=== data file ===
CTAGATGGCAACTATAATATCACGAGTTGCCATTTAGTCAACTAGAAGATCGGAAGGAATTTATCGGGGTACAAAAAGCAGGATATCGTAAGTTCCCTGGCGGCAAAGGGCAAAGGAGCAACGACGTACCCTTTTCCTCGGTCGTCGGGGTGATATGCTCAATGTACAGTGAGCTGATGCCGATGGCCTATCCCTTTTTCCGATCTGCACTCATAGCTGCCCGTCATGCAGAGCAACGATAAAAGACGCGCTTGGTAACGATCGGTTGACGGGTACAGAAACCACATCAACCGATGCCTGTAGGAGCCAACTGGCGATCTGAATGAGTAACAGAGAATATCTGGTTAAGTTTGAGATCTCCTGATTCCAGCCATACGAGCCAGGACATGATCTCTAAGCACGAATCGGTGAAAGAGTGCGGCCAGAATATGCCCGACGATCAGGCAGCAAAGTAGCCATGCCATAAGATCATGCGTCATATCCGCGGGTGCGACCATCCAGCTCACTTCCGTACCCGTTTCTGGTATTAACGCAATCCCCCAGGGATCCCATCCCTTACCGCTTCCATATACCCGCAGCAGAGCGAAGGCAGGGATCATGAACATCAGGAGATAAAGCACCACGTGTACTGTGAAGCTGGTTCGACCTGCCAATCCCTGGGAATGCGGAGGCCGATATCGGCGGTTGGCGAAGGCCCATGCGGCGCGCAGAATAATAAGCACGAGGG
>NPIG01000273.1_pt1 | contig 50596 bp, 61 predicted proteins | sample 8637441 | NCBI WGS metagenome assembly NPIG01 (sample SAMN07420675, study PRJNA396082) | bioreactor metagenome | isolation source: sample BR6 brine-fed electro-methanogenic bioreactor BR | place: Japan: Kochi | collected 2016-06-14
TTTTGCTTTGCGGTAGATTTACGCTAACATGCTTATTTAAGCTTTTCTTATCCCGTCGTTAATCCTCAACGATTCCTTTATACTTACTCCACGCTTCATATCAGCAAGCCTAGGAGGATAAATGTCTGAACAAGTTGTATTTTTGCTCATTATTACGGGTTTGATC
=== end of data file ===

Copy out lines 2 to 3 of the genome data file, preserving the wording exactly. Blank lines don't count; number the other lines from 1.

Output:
>NPIG01000273.1_pt1 | contig 50596 bp, 61 predicted proteins | sample 8637441 | NCBI WGS metagenome assembly NPIG01 (sample SAMN07420675, study PRJNA396082) | bioreactor metagenome | isolation source: sample BR6 brine-fed electro-methanogenic bioreactor BR | place: Japan: Kochi | collected 2016-06-14
TTTTGCTTTGCGGTAGATTTACGCTAACATGCTTATTTAAGCTTTTCTTATCCCGTCGTTAATCCTCAACGATTCCTTTATACTTACTCCACGCTTCATATCAGCAAGCCTAGGAGGATAAATGTCTGAACAAGTTGTATTTTTGCTCATTATTACGGGTTTGATC